Aldi commits to hazardous chemical detox
Leading discount retailer Aldi has signed up to Greenpeace's Detox campaign, committing to the zero discharge of hazardous chemicals from the lifecycle and production of all its textile and footwear goods by 2020.
As part of the commitment, Aldi has pledged to provide full transparency of its audit process and will establish full public disclosure of discharges of hazardous chemicals in the related supply chain.
Commenting on the pledge, Greenpeace Germany textiles expert Kirsten Brodde said: “In the discount retail game Aldi is a huge player. Now Aldi has accepted that their textiles must be produced without toxic chemicals.”
The four-year Greenpeace Detox campaign requires fashion retailers to clean up production and eliminate dangerous pollutants contaminating water supplies worldwide.
In signing up to the Detox campaign, Aldi has agreed to ban dangerous pollutants such as alkylphenolethoxylates (APEOs) by the end of June 2016. The retailer had initially scored poorly when Greenpeace tested children’s clothing and children’s shoes from various discounters for hazardous chemicals last year.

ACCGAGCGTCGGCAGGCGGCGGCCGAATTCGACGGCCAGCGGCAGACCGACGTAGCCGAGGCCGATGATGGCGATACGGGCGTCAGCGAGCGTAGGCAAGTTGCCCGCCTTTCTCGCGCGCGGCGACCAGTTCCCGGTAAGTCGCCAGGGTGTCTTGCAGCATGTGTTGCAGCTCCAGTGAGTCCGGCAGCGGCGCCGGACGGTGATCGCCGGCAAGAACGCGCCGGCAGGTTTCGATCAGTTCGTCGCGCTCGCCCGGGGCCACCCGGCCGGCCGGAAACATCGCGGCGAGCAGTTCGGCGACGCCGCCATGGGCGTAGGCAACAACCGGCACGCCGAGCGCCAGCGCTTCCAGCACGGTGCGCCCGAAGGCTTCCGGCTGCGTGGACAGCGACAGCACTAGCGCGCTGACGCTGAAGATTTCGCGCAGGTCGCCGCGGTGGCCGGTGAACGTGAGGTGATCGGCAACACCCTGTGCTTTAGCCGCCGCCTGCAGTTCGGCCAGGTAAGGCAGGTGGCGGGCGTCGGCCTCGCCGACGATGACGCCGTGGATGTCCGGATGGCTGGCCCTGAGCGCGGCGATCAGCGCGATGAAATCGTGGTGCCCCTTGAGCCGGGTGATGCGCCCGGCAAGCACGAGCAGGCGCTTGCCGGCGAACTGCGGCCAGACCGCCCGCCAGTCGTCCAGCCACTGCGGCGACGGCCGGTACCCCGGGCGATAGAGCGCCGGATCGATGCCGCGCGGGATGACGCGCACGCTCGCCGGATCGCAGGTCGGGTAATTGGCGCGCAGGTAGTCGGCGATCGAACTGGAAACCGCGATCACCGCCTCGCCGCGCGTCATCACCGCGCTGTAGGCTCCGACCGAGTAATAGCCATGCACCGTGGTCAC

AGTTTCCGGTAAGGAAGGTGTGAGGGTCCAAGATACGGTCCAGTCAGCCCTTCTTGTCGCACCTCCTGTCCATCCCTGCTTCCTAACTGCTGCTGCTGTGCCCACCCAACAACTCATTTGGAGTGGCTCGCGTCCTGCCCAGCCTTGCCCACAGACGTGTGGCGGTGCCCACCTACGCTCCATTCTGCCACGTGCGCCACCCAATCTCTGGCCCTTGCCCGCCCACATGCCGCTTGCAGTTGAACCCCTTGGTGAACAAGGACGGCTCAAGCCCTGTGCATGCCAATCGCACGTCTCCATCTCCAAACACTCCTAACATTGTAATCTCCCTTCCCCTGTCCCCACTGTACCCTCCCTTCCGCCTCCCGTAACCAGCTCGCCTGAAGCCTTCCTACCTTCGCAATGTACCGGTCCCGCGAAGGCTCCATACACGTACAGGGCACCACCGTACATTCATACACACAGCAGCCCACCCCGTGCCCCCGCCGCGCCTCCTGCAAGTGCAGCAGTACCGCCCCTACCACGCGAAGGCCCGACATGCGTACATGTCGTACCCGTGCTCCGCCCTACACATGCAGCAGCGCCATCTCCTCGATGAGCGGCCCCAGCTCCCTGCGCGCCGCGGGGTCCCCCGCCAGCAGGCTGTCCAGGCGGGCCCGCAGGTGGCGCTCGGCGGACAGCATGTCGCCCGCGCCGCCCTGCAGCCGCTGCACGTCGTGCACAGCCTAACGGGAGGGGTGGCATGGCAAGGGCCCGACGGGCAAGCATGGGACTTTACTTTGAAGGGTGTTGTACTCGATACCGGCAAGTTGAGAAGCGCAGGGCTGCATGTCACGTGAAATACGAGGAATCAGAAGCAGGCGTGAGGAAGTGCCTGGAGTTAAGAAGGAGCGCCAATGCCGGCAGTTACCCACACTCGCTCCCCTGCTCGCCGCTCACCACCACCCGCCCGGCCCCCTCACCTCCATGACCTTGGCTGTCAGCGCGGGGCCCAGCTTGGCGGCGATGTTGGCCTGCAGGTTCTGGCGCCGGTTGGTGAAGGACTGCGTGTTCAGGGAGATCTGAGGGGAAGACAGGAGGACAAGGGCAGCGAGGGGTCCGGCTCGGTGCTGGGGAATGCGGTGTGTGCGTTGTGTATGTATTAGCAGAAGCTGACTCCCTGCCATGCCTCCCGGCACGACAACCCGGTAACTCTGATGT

In order to fulfil its commitment to Greenpeace’s campaign, the retailer will require 80% of its suppliers to disclose their wastewater data by the end of March 2016. The company is also aiming to establish a program for sustainable consumption by the end of June 2016.
Other discount retailers including Lidl and Tchibo, have also announced they have committed to cleaning up production, joining the 31 leading international fashion companies have already signed up to the Detox campaign.
“With Aldi and Lidl cleaning up their acts, the whole discount sector is shifting towards clean textile production. Distancing themselves from throw-away fashion – this is what we now expect from the world’s largest retailers, Wal-Mart, Carrefour and Tesco,” added Brodde.
As part of the Detox campaign, Greenpeace last month unveiled a ‘Detox Catwalk’, listing how major fashion brands rank on removing toxic chemicals from their supply chains and tackling water pollution.
In the four years the Detox campaign has been running, a major shift in chemical regulations in manufacturing countries has begun, with harmful chemical groups being regulated in China and Indonesia, and phased out in Europe.
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